Moms, dads, or grandparents can play simple word games with kids to increase their ability to recognize and use letters and sounds. Try these games the next time you're on the go.

By: Sebastian Wren (2002)
Who can understand all the jargon that's being tossed around in education these days? Consider all the similar terms that have to do with the sounds of spoken words — phonics, phonetic spelling, phoneme awareness, phonological awareness, and phonology — all of them share the same "phon" root, so they are easy to confuse, but they are definitely different, and each, in its way, is very important in reading education.

By: Texas Education Agency (2002)
Children's knowledge of letter names and shapes is a strong predictor of their success in learning to read. Knowing letter names is strongly related to children's ability to remember the forms of written words and their ability to treat words as sequences of letters.

By: Learning First Alliance (2000)
Early skills in alphabetics serve as strong predictors of reading success, while later deficits in alphabetics is the main source of reading difficulties. This article argues the importance of developing skills in alphabetics, including phonics and decoding.

By: National Reading Panel (2000)
Phonics instruction is a way of teaching reading that stresses the acquisition of letter-sound correspondences and their use in reading and spelling.

By: Mary Fitzsimmons (1998)
This article describes two processes that are essential to teaching beginning reading to students with learning disabilities: phonological awareness and word recognition, and provides tips for teaching these processes to students.

By: National Association for the Education of Young Children (NAEYC) (1998)

Children go through phases of reading development from preschool through third grade — from exploration of books to independent reading. In kindergarten, children develop basic concepts of print and begin to engage in and experiment with reading and writing. Find out what parents and teachers can do to support kindergarten literacy skills.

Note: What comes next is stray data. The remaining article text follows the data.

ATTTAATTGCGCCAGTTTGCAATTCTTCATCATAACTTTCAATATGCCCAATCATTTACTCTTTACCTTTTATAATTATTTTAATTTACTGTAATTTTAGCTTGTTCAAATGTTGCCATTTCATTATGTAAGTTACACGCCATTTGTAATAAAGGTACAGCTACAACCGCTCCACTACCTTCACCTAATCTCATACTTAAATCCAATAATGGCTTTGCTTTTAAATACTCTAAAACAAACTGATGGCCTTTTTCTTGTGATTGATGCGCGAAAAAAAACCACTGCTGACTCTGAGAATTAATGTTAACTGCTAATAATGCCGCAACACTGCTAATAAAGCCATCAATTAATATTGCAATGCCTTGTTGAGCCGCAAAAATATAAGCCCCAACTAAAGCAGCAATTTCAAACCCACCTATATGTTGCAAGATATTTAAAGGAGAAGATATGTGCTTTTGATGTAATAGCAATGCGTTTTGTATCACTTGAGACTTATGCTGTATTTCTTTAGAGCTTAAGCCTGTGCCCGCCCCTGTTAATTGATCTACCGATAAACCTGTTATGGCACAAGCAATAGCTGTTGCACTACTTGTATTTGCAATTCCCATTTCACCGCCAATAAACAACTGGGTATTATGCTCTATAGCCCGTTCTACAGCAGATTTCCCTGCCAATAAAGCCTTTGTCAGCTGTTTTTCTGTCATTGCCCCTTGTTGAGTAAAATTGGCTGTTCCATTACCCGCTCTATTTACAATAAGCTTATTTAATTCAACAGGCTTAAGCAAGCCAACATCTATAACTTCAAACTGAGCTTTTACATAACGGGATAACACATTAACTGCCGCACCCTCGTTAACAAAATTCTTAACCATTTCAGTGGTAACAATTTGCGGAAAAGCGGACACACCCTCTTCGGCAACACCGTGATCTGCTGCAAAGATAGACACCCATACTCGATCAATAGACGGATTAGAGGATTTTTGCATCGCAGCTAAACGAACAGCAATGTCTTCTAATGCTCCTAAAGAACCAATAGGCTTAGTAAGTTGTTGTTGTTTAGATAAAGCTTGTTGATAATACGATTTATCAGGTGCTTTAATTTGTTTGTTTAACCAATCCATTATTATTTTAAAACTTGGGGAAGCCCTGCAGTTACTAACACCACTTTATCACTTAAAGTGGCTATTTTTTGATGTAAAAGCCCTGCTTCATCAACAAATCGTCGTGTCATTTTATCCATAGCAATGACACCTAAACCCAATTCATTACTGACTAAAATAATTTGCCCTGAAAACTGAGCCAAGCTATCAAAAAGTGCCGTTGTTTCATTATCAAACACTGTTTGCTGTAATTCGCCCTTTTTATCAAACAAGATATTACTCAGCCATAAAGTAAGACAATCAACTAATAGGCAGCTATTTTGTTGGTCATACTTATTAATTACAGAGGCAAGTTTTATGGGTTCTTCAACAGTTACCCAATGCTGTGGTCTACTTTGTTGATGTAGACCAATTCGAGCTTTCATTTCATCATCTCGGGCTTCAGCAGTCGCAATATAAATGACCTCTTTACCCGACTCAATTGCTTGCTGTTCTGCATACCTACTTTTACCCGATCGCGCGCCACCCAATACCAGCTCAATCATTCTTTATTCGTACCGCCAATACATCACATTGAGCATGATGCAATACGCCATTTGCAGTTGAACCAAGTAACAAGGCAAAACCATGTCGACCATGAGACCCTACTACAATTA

By: National Association for the Education of Young Children (NAEYC) (1998)

Children go through phases of reading development from preschool through third grade — from exploration of books to independent reading. In first grade, children begin to read simple stories and can write about a topic that is meaningful to them. Find out what parents and teachers can do to support first grade literacy skills.



By: David J. Chard, Jean Osborn (1998)

Many teachers will be using supplemental phonics and word-recognition materials to enhance reading instruction for their students. In this article, the authors provide guidelines for determining the accessibility of these phonics and word recognition programs.



By: Texas Education Agency (1996)
As children learn some letter-sound matches and start to read, they also begin to experiment with writing. These activities can be used with children to develop their writing and spelling abilities.

By: Edwin S. Ellis

Phonemic awareness training is essential for students who are at risk for reading difficulties. This article describes the components of phonemic awareness and provides activities that special educators can use to provide this training to at risk students.



"The more that you read, the more things you will know. The more you learn, the more places you'll go." — Dr. Seuss